Editor's note: William K. Black is an associate professor of economics and law at the University of Missouri-Kansas City. A former senior financial regulator and a white-collar criminologist, he is the author of "The Best Way to Rob a Bank is to Own One."
(CNN) -- JPMorgan Chase can be considered a systemically dangerous institution, which means that it is "too big to fail" because the government fears that its collapse would cause a global financial crisis.
It is simply irrational to allow such an institution to exist, especially when it can easily incur a $2 billion trading loss.
Banks are more efficient when shrunk to the point that they can no longer endanger the world economy. But because JPMorgan and similar banks are the leading contributors to Democrats and Republicans, neither political party has the courage to order them to reform.
The Volcker Rule, which aims to prevent insured banks from engaging in speculative bets, was passed as part of the Dodd-Frank Act over the objections of Treasury Secretary Timothy Geithner and almost the entire Republican congressional delegation.
Back in 2008 when the financial crisis hit us hard, a host of large institutions were destroyed. AIG, Merrill Lynch, Bear Stearns, Lehman Brothers, Fannie Mae, Freddie Mac, Washington Mutual and Wachovia all suffered massive losses on their toxic derivatives, particularly collateralized debt obligations (CDO) and credit default swaps (CDS), better known as "green slime." One would think everyone has learned a lesson. Jamie Dimon, JPMorgan's CEO, now agrees that banks should not invest in derivatives. But government subsidies have a way of encouraging fraud and speculation.
JPMorgan, the nation's largest bank, receives an explicit federal subsidy (deposit insurance) and a much larger implicit federal subsidy. It's improper for the megabank to use these subsidies to speculate in derivatives. And yet it can do so with hardly any serious regulatory consequences.
Financial institutions such as JPMorgan love to buy derivatives because they are opaque, create fictional income that leads to real bonuses and when (not if) they suffer losses so large that they would cause the bank to fail, they will be bailed out.
The Dodd-Frank Act's Volcker Rule was designed to solve the problem.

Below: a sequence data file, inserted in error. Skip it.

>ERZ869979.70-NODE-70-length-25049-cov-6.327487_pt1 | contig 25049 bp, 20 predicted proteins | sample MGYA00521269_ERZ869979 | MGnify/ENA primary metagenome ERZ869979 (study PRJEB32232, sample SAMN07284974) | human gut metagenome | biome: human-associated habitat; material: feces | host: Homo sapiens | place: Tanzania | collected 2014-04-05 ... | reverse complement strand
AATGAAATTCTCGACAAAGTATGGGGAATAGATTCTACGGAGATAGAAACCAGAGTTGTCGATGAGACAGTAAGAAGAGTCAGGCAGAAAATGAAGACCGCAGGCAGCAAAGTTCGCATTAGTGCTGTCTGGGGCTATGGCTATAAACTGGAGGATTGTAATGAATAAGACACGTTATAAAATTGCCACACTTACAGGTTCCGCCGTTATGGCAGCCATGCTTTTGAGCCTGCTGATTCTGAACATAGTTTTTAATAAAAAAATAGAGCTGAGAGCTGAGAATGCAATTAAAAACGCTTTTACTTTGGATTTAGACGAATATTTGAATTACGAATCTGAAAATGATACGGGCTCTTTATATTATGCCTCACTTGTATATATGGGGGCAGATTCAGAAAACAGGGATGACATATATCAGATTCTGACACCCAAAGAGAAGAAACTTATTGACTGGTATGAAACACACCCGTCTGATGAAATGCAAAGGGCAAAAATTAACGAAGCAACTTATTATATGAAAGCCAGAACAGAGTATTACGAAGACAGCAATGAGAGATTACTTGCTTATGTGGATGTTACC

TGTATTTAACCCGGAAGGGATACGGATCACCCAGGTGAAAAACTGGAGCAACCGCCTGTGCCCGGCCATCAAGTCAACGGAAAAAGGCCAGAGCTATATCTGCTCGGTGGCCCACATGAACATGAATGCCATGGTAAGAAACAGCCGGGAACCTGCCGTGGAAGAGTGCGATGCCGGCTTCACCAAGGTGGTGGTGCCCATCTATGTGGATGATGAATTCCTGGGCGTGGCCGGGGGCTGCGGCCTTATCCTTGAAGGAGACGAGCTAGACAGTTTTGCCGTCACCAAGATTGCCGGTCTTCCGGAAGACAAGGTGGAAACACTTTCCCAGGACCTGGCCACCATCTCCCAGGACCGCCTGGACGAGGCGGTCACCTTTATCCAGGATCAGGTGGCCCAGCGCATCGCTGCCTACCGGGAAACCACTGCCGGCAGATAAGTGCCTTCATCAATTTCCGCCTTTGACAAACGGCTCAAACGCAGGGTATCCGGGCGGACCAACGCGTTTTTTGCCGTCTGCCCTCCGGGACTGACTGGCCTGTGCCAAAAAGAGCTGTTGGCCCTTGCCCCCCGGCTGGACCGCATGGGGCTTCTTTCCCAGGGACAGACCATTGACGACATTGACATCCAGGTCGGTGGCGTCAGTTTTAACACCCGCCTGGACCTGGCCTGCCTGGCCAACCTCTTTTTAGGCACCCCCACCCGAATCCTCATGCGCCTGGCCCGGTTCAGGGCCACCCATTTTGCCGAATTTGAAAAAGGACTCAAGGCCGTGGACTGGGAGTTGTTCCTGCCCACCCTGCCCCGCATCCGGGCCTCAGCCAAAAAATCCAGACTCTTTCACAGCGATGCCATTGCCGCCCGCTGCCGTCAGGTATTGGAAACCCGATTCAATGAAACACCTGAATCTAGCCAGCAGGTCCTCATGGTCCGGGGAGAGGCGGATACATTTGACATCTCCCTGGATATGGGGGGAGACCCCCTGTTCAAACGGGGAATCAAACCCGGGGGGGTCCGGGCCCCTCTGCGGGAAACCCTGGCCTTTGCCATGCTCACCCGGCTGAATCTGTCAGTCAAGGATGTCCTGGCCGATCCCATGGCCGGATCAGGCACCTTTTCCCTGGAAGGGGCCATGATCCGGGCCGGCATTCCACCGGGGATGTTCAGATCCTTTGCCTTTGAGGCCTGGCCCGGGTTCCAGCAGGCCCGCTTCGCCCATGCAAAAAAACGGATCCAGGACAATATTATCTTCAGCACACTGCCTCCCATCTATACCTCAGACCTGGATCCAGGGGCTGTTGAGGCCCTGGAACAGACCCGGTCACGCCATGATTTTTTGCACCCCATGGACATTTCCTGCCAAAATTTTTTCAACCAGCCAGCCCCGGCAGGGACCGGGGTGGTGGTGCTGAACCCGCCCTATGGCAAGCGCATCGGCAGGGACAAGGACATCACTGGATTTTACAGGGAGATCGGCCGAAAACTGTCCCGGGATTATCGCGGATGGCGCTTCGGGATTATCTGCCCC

However, JPMorgan led the effort to gut the Volcker Rule and the provision that requires transparency. JPMorgan is the world's largest proprietary purchaser of financial derivatives -- precisely what the Volcker Rule sought to end. The bank claims that it does not engage in proprietary trading and that it purchases derivatives solely to hedge. That claim is an example of what Stephen Colbert meant when he invented the term: "truthiness."
A hedge is an investment that offsets losses in another investment. JPMorgan's supposed hedges aren't hedges under accounting rules because they haven't been shown to perform as hedges.
JPMorgan bought tens of billions of dollars of derivatives that increased its losses rather than reduced them. It calls these anti-hedges "hedges" -- in other words, it practiced "hedginess." The bank's approach to hedging is that it would like to purchase a derivative if it deems that derivative to be a hedge to something else and voila, it's a hedge.
The draft regulations of the Volcker Rule allow such faux hedges because JPMorgan lobbied to render the rule useless. JPMorgan asserts that these inherently unsafe and unsound anti-hedges are "hedges" as that term is defined in the draft regulations implementing the Volcker Rule. But if hedginess is permissible, the Volcker rule is unenforceable.
It is a travesty for JPMorgan to be able to create an additional $2 billion in losses through investments that are supposed to be allowed only if they reduce losses. The government must revise the regulations and reject JPMorgan's absurd treatment of anti-hedges as hedges.
Faux hedges are a common, dangerous abuse and a lethal form of speculation. From 2003 to 2006, the Securities and Exchange Commission caught mortgage giants Fannie Mae and Freddie Mac violating hedge accounting to maximize their executives' compensation. Fannie's faux hedges, like JPMorgan's faux hedges, increased losses. The Justice Department failed to prosecute, and the senior executives walked away wealthy. Their successors blew up Fannie and cost taxpayers hundreds of billions of dollars.
When a bank CEO is honest but incompetent, faux hedges simultaneously increase risk and create a false complacency that the hedge has offset the risk. This can cause catastrophic losses.
Dishonest bank CEOs use faux hedges to loot the bank by creating fictional income and hiding real losses. The fake income makes the CEO wealthy by maximizing his compensation.
The current JPMorgan speculation in derivatives weakens but will not kill the bank. If it and other systemically dangerous institutions continue to engage in hedginess, it is only a matter of time before we'll get a replay of the financial crisis. And who'll lose out? Taxpayers like you and me, of course.
The opinions expressed in this commentary are solely those of William K. Black.